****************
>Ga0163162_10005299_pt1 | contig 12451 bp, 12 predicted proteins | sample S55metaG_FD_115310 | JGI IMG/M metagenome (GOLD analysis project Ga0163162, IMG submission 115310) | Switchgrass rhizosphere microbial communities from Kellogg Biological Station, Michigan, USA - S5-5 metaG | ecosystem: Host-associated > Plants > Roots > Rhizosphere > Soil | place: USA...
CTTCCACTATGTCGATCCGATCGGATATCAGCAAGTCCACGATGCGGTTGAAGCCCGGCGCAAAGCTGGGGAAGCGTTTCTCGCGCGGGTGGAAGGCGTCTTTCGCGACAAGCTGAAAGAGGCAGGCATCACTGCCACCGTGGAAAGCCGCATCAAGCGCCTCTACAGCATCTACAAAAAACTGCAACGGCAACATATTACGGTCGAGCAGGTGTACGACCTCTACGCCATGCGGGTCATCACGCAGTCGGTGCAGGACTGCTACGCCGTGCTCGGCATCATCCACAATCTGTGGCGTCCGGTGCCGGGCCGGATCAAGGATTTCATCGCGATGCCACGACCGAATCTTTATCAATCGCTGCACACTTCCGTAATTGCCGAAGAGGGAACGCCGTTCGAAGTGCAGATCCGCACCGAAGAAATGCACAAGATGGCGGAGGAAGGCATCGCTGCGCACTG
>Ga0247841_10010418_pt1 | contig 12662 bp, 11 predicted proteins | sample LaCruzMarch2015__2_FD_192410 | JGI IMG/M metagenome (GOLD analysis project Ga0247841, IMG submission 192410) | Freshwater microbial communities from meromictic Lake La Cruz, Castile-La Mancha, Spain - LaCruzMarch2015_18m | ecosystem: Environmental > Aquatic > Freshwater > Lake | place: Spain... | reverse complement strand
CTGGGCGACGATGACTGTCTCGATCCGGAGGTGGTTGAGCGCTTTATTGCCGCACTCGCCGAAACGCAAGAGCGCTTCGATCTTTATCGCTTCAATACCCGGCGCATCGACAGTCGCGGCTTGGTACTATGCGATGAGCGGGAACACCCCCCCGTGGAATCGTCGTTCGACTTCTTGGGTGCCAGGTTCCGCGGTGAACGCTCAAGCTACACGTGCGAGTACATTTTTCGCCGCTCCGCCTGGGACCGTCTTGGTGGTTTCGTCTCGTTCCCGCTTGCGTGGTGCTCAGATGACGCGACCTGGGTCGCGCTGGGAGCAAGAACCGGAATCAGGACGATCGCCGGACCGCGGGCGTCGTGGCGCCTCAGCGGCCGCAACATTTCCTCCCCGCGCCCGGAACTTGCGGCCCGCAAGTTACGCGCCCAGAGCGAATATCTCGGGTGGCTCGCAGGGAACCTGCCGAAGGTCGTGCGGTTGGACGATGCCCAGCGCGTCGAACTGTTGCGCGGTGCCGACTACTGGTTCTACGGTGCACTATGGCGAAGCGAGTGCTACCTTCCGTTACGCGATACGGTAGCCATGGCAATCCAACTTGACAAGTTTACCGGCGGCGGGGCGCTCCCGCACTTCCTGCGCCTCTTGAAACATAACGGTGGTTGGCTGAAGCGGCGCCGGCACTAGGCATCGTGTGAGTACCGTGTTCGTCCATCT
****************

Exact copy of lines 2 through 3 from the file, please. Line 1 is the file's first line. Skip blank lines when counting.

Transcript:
CTTCCACTATGTCGATCCGATCGGATATCAGCAAGTCCACGATGCGGTTGAAGCCCGGCGCAAAGCTGGGGAAGCGTTTCTCGCGCGGGTGGAAGGCGTCTTTCGCGACAAGCTGAAAGAGGCAGGCATCACTGCCACCGTGGAAAGCCGCATCAAGCGCCTCTACAGCATCTACAAAAAACTGCAACGGCAACATATTACGGTCGAGCAGGTGTACGACCTCTACGCCATGCGGGTCATCACGCAGTCGGTGCAGGACTGCTACGCCGTGCTCGGCATCATCCACAATCTGTGGCGTCCGGTGCCGGGCCGGATCAAGGATTTCATCGCGATGCCACGACCGAATCTTTATCAATCGCTGCACACTTCCGTAATTGCCGAAGAGGGAACGCCGTTCGAAGTGCAGATCCGCACCGAAGAAATGCACAAGATGGCGGAGGAAGGCATCGCTGCGCACTG
>Ga0247841_10010418_pt1 | contig 12662 bp, 11 predicted proteins | sample LaCruzMarch2015__2_FD_192410 | JGI IMG/M metagenome (GOLD analysis project Ga0247841, IMG submission 192410) | Freshwater microbial communities from meromictic Lake La Cruz, Castile-La Mancha, Spain - LaCruzMarch2015_18m | ecosystem: Environmental > Aquatic > Freshwater > Lake | place: Spain... | reverse complement strand